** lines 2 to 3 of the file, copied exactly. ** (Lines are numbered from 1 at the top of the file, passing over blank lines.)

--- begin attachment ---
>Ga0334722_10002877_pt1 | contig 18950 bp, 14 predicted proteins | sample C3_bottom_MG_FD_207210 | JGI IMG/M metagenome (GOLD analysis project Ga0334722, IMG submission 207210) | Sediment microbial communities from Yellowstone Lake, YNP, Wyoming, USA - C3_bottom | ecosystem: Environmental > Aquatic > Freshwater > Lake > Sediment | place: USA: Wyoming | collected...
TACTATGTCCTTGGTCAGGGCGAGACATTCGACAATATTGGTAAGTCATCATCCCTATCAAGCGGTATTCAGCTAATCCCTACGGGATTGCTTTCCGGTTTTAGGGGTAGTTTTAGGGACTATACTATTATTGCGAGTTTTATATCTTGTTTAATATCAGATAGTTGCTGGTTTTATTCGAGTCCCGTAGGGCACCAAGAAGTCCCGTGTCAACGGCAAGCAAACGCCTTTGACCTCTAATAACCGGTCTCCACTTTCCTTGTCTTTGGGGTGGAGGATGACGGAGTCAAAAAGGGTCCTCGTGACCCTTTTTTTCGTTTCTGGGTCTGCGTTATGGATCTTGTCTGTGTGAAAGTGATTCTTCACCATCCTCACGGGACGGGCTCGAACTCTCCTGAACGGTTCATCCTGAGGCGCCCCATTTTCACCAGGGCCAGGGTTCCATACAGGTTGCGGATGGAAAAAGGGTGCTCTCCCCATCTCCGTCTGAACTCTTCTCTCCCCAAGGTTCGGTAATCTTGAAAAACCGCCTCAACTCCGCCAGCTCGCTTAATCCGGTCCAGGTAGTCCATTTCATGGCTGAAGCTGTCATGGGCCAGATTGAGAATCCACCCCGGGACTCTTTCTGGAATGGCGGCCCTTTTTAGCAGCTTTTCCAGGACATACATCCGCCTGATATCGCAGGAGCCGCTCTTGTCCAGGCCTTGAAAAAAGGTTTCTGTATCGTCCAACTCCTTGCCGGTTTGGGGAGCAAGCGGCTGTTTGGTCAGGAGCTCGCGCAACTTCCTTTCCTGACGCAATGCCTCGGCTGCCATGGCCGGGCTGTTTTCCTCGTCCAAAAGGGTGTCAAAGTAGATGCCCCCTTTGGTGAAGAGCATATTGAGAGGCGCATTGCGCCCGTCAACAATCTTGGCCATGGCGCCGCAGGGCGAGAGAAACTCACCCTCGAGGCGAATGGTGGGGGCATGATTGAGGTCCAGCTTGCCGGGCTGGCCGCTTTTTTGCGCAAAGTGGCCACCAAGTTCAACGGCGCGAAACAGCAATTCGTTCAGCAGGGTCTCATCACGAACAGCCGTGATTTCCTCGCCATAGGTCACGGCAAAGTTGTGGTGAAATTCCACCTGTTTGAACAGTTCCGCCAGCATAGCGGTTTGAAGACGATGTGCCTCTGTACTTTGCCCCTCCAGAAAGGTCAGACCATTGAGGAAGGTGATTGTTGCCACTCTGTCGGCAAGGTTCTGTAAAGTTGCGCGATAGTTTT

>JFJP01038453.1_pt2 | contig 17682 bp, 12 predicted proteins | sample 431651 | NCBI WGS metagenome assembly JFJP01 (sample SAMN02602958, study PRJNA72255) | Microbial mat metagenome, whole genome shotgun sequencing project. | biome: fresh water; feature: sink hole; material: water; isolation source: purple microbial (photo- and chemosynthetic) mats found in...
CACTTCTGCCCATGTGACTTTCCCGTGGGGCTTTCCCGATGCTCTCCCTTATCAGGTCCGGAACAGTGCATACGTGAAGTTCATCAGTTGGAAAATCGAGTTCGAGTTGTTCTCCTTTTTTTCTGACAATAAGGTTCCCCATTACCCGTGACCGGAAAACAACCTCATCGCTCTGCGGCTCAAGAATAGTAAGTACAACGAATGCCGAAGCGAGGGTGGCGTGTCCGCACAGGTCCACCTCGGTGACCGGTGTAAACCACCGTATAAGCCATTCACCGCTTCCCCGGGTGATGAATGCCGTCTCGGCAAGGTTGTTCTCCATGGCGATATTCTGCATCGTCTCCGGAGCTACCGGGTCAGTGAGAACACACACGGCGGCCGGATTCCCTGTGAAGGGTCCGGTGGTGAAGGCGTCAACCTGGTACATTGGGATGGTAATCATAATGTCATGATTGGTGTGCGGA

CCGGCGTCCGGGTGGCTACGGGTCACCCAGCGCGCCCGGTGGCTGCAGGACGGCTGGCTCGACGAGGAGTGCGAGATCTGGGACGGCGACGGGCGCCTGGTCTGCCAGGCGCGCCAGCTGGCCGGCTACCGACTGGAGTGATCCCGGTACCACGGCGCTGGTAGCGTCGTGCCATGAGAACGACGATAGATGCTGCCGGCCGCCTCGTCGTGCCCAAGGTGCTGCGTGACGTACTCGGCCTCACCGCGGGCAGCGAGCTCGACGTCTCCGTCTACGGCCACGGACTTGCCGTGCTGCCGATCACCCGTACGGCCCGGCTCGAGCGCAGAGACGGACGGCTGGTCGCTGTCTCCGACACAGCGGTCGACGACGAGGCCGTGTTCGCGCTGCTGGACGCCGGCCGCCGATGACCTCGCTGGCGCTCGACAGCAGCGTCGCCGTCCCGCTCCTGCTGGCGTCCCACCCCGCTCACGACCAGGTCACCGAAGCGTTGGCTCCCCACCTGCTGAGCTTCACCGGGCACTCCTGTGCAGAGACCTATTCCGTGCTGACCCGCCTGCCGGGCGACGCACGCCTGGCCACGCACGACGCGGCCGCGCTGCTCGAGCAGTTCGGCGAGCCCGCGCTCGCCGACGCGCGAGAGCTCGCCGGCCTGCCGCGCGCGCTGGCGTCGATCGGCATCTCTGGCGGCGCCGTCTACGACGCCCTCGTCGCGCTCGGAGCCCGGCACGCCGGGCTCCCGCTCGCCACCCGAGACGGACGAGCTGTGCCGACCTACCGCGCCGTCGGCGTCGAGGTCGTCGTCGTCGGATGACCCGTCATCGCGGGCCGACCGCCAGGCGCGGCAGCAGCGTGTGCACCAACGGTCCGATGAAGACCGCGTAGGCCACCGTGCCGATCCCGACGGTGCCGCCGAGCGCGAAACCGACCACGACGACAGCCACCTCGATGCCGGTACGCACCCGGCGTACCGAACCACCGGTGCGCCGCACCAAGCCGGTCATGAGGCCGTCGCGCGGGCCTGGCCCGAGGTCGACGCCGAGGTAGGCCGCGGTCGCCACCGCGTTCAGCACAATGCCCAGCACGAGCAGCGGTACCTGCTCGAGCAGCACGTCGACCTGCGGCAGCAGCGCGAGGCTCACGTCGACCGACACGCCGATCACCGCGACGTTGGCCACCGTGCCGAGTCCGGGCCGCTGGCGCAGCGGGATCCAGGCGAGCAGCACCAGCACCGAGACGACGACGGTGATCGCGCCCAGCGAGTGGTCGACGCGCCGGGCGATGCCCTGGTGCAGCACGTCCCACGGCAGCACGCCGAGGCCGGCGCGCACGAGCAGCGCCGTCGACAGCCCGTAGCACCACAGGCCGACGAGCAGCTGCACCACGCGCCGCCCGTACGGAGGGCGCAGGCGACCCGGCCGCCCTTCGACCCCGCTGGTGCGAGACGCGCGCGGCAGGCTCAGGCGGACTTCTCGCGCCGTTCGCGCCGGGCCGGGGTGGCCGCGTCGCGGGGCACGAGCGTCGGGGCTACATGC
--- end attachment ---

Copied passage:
TACTATGTCCTTGGTCAGGGCGAGACATTCGACAATATTGGTAAGTCATCATCCCTATCAAGCGGTATTCAGCTAATCCCTACGGGATTGCTTTCCGGTTTTAGGGGTAGTTTTAGGGACTATACTATTATTGCGAGTTTTATATCTTGTTTAATATCAGATAGTTGCTGGTTTTATTCGAGTCCCGTAGGGCACCAAGAAGTCCCGTGTCAACGGCAAGCAAACGCCTTTGACCTCTAATAACCGGTCTCCACTTTCCTTGTCTTTGGGGTGGAGGATGACGGAGTCAAAAAGGGTCCTCGTGACCCTTTTTTTCGTTTCTGGGTCTGCGTTATGGATCTTGTCTGTGTGAAAGTGATTCTTCACCATCCTCACGGGACGGGCTCGAACTCTCCTGAACGGTTCATCCTGAGGCGCCCCATTTTCACCAGGGCCAGGGTTCCATACAGGTTGCGGATGGAAAAAGGGTGCTCTCCCCATCTCCGTCTGAACTCTTCTCTCCCCAAGGTTCGGTAATCTTGAAAAACCGCCTCAACTCCGCCAGCTCGCTTAATCCGGTCCAGGTAGTCCATTTCATGGCTGAAGCTGTCATGGGCCAGATTGAGAATCCACCCCGGGACTCTTTCTGGAATGGCGGCCCTTTTTAGCAGCTTTTCCAGGACATACATCCGCCTGATATCGCAGGAGCCGCTCTTGTCCAGGCCTTGAAAAAAGGTTTCTGTATCGTCCAACTCCTTGCCGGTTTGGGGAGCAAGCGGCTGTTTGGTCAGGAGCTCGCGCAACTTCCTTTCCTGACGCAATGCCTCGGCTGCCATGGCCGGGCTGTTTTCCTCGTCCAAAAGGGTGTCAAAGTAGATGCCCCCTTTGGTGAAGAGCATATTGAGAGGCGCATTGCGCCCGTCAACAATCTTGGCCATGGCGCCGCAGGGCGAGAGAAACTCACCCTCGAGGCGAATGGTGGGGGCATGATTGAGGTCCAGCTTGCCGGGCTGGCCGCTTTTTTGCGCAAAGTGGCCACCAAGTTCAACGGCGCGAAACAGCAATTCGTTCAGCAGGGTCTCATCACGAACAGCCGTGATTTCCTCGCCATAGGTCACGGCAAAGTTGTGGTGAAATTCCACCTGTTTGAACAGTTCCGCCAGCATAGCGGTTTGAAGACGATGTGCCTCTGTACTTTGCCCCTCCAGAAAGGTCAGACCATTGAGGAAGGTGATTGTTGCCACTCTGTCGGCAAGGTTCTGTAAAGTTGCGCGATAGTTTT

>JFJP01038453.1_pt2 | contig 17682 bp, 12 predicted proteins | sample 431651 | NCBI WGS metagenome assembly JFJP01 (sample SAMN02602958, study PRJNA72255) | Microbial mat metagenome, whole genome shotgun sequencing project. | biome: fresh water; feature: sink hole; material: water; isolation source: purple microbial (photo- and chemosynthetic) mats found in...